CHICAGO (CBS) -- The president of the scandal-plagued College of DuPage said students really haven't been affected by a standoff on the community college's board of trustees, but he expects the situation to be resolved within the next two months.
A meeting of the board of trustees was canceled this week, after three board members boycotted the meeting, leaving the body without a quorum to conduct official business. The board has been left evenly split between two factioning groups, after the sudden resignation of chairwoman Katharine Hamilton this week.
With Hamilton gone, interim acting President Joseph Collins said he hasn't received much direction from the remaining six trustees.
"I work for six people; and three people are on one side of an issue, and three people are on the other side, and there's no tiebreaker," he said.
However, Collins said the Illinois Community College Board would appoint a seventh board member if the two sides don't reach an agreement on a replacement for Hamilton by Feb. 11, 2016.
"By state statute, the Illinois Community College Board, the chairman of the Illinois Community College Board will choose our seventh trustee if our board by February 11 cannot come to a consensus," he said.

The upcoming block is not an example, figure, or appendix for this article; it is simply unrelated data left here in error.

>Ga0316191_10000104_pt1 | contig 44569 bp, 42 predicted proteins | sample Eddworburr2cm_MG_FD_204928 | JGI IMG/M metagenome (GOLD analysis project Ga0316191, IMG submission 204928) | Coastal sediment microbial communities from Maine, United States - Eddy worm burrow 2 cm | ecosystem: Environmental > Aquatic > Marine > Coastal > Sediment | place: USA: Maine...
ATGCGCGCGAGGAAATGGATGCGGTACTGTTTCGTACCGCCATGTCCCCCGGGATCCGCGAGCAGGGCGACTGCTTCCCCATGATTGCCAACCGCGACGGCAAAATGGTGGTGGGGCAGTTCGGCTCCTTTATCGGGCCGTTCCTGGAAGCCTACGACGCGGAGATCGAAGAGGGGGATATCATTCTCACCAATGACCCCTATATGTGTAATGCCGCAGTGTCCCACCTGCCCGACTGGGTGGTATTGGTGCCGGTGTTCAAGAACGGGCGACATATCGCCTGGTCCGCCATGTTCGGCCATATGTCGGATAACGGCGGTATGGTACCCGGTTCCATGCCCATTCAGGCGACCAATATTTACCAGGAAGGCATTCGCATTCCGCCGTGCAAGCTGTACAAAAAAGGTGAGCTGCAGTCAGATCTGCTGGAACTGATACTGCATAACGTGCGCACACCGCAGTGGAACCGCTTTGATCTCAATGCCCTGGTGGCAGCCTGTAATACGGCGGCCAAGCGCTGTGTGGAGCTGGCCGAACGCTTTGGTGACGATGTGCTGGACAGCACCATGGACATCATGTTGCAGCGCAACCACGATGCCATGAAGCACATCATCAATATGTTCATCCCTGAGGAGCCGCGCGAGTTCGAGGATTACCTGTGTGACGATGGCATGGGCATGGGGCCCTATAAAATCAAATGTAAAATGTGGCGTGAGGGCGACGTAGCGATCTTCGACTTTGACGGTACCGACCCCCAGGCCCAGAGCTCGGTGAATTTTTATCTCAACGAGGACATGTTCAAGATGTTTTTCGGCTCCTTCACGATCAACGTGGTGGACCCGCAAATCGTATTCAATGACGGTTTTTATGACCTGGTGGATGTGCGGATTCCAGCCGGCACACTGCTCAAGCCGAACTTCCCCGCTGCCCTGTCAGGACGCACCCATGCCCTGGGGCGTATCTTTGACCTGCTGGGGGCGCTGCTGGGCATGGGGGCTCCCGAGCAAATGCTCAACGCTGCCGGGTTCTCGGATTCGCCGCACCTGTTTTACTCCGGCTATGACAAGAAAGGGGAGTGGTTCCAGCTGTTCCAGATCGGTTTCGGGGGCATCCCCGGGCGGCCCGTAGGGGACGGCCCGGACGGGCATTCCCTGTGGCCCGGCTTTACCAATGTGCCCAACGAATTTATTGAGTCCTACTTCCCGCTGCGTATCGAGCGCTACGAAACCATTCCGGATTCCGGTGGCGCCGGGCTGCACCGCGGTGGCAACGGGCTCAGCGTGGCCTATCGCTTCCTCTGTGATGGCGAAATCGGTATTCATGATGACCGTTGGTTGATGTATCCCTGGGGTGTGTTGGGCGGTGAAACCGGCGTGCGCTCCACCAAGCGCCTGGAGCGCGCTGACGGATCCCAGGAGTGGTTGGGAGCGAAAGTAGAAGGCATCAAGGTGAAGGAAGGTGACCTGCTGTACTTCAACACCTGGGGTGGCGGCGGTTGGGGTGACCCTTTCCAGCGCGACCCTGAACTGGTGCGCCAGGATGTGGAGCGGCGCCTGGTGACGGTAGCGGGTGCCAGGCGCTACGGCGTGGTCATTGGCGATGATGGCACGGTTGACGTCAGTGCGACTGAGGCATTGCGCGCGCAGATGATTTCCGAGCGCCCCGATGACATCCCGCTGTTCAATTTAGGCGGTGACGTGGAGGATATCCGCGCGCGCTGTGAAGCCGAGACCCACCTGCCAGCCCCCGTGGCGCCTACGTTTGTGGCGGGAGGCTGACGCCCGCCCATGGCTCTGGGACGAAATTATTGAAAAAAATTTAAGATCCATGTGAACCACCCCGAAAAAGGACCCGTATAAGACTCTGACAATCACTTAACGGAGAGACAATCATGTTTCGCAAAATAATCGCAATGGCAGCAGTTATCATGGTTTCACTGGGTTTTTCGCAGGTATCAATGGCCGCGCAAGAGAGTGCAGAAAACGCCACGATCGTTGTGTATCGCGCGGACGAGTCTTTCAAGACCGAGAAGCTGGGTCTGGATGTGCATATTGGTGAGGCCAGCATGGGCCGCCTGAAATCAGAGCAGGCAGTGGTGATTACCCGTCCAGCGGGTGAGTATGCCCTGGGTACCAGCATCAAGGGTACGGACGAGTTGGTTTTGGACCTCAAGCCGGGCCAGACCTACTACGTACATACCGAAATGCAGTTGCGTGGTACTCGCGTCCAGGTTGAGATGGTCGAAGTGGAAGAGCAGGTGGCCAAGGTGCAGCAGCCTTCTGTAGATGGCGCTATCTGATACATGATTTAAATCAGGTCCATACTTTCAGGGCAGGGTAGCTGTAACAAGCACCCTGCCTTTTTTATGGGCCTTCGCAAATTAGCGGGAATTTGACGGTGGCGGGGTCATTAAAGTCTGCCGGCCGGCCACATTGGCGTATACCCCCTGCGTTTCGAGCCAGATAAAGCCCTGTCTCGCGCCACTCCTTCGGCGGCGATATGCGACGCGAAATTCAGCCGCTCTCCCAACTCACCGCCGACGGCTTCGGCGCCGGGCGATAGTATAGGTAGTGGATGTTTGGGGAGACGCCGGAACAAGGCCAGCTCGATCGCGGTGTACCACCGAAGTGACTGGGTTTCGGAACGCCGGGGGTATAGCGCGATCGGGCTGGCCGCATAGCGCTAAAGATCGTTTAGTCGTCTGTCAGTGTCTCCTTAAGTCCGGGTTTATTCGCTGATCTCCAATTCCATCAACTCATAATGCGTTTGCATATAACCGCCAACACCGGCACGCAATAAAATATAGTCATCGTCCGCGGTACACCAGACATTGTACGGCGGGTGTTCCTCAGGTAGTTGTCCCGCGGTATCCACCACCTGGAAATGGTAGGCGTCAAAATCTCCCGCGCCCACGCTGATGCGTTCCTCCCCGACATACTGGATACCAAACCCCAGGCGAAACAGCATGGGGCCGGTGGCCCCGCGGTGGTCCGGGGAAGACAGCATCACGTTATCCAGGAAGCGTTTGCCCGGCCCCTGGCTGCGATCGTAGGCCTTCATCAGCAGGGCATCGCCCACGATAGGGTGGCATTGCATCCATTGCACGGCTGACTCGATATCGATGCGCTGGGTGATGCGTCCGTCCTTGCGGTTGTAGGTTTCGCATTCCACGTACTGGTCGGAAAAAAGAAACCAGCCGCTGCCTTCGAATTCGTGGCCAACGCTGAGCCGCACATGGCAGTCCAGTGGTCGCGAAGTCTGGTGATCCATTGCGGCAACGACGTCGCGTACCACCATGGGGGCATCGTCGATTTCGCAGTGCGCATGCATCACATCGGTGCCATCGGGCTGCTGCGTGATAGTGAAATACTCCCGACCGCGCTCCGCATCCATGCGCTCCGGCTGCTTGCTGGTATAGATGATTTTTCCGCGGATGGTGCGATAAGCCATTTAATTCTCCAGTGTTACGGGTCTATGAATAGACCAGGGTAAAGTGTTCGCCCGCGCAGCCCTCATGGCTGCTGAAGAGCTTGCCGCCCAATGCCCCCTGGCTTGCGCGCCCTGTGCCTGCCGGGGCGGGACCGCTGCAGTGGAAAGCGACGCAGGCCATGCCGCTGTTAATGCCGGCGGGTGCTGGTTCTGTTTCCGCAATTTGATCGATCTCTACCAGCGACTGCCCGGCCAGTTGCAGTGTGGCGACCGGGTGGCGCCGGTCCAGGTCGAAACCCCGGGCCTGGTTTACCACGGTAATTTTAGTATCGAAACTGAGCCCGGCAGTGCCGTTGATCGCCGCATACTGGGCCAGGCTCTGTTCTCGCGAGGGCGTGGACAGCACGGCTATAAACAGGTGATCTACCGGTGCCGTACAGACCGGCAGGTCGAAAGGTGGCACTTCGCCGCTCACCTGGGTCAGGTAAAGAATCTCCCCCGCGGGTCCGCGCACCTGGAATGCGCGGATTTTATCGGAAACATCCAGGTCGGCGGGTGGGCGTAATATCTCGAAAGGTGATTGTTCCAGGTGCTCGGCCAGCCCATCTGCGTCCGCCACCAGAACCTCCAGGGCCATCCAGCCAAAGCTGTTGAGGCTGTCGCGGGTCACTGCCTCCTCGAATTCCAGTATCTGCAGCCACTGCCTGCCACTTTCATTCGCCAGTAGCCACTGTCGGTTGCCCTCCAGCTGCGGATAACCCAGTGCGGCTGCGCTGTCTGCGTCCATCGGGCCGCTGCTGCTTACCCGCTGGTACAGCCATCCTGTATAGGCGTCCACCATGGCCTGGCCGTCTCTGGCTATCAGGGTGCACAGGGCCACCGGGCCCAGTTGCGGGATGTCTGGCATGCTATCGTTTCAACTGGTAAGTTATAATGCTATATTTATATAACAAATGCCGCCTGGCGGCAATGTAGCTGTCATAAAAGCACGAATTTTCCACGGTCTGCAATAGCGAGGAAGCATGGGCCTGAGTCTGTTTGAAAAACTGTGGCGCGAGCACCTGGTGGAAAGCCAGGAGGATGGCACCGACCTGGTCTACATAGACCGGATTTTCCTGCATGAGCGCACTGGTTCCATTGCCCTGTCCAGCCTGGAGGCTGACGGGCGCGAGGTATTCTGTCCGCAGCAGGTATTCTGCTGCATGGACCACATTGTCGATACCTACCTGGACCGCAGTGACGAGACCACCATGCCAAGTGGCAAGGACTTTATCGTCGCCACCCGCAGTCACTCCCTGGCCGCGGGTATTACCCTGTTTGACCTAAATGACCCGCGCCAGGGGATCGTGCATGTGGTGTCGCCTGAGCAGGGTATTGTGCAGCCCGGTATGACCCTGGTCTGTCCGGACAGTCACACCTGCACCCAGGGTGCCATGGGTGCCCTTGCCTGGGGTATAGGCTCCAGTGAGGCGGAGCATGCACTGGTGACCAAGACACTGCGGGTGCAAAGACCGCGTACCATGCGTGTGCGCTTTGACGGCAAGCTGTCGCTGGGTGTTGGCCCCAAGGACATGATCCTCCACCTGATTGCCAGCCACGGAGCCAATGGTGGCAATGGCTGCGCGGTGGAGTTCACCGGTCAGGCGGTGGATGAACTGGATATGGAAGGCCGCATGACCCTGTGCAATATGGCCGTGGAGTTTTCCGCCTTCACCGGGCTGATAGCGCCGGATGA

Hamilton's resignation came just three days before the Higher Learning Commission – the school's accrediting agency – placed College of DuPage on two years' probation, due to concerns about its administration in the wake of a series of published reports about lavish spending.
Collins acknowledged being on probation is a black eye for the school, but he said students shouldn't worry, as they will continue to receive full credit for their courses.
"I can reassure those people that those credits will transfer just as before. Being on probation means you remain fully accredited," he said.
Collins said the ongoing turmoil hasn't affected classrooms or academic progress so far.
In October, the College of DuPage board voted to fire President Robert Breuder, following internal investigations that found evidence of misconduct and mismanagement that he either participated in, oversaw, or failed to prevent.
Breuder had been under fire for allowing extravagant spending at the taxpayers' expense, such as top administrators spending nearly $190,000 on meals at a fancy restaurants, paying bills to the private company of its radio station engineer, and allowing that engineer to authorize his own invoices for equipment and services he did not provide.
That engineer has been charged with stealing more than $200,000 from the school.
The board had previously voted to authorize a $763,000 contract buyout for Breuder, which would have been effective next spring, but the deal was publicly vilified. The public outcry led to the election of three new trustees, who joined the effort to fire Breuder for cause, which meant he no longer would receive the controversial severance deal.
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